It is a summer evening, both august and August, the sort of carefree evening when a beer garden is a garden of Eden for students, office workers on their way home, local beer hounds and beercentric tourists like myself. The tables are all crammed, and the machine gun stutter of laughter and quick bursts of urgent conversation flit tracer-like through the air. The waitress weaves through the tables, a notebook the evidence of her trade, dark haired, irredeemably gothic, her head shaved on one side, long on the other, schizophrenic in the vision it provides to the world.
Great things have been told to me about Hausbrauerei Eschenbrau, a place I must visit I have been told, a place I should go to, a place I should pay my respects to. Remembering what Pershing (or was it someone else?) said at the tomb of Lafayette I silently say I am here.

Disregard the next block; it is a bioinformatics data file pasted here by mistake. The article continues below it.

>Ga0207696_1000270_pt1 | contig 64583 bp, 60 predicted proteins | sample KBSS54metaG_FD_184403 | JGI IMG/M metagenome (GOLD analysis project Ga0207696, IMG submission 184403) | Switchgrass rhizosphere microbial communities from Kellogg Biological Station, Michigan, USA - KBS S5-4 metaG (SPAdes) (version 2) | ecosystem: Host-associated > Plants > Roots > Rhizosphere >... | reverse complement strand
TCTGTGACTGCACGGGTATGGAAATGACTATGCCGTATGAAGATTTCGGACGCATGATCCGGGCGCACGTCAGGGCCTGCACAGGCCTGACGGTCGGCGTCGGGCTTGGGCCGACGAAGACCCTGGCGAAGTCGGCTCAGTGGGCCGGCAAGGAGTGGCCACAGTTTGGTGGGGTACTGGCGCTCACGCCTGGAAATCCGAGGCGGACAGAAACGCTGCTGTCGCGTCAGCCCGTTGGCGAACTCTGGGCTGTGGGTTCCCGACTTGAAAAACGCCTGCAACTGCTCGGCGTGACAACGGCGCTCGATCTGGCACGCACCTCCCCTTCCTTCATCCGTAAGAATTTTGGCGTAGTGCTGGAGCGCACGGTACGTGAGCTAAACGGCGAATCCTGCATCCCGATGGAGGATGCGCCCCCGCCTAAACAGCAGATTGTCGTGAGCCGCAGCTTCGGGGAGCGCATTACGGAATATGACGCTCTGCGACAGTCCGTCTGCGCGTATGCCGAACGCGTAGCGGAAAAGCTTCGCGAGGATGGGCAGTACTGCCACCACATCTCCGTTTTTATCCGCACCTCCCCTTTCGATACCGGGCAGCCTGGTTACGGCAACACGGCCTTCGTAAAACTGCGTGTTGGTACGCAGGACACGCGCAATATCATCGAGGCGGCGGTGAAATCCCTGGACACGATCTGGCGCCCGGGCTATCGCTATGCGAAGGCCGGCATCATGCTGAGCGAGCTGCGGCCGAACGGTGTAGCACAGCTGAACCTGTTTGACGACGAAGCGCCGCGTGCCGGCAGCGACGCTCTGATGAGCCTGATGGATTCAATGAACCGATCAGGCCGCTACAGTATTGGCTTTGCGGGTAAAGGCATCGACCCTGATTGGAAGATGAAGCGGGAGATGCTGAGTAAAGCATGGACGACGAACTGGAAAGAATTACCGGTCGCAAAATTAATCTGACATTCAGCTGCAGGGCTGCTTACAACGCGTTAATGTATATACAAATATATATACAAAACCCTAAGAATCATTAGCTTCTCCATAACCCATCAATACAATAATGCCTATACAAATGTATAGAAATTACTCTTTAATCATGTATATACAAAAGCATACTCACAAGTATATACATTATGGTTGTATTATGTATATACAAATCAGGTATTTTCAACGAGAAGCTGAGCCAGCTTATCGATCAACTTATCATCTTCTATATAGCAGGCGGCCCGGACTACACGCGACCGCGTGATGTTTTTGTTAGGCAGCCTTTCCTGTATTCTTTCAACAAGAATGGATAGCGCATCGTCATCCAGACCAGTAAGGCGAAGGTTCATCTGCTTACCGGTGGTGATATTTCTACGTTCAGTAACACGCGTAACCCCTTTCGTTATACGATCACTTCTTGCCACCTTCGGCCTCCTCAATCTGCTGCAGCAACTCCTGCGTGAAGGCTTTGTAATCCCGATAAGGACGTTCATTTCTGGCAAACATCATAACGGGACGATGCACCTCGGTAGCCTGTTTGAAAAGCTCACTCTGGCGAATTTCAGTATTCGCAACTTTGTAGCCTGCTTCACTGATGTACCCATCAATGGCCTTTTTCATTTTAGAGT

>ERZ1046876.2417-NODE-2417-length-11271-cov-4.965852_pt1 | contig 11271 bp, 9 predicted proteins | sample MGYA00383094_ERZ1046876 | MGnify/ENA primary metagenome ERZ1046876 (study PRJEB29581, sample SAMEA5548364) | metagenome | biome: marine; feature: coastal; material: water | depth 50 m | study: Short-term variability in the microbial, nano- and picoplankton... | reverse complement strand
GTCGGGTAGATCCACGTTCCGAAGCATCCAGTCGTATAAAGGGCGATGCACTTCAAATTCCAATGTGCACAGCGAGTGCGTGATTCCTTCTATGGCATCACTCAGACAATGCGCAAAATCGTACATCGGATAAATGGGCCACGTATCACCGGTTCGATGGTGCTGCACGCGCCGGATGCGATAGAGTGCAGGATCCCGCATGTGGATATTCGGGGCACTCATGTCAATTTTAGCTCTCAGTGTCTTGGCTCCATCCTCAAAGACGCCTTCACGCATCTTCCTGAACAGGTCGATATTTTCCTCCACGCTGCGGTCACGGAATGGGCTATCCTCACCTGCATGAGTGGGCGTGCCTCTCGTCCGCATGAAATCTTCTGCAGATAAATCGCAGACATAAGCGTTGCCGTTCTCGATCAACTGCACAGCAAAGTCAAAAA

On the beer card there is Pilsner, Dunkel (brewed the old Berlin way apparently) and — intriguingly — a saison. However, the Dunkel is what I want to try but it’s not on and I’m told that the Schwarzbier is available instead. As a couple on the next table croon Waltzing Matilda softly for some unfathomable reason I order a half litre. I am glad I order the Schwarzbier — It is creamy and roasty, smooth but also prickly in the way it lays itself down. Tremulously soothing, a brush of milk chocolate, a heft and weight in its body, a robust elegance, a calming, hand on forehead, stroking of the hair, stroking of forehead kind of beer and then I note that the couple on the next table have gone silent. They too have just received the Schwarzbier.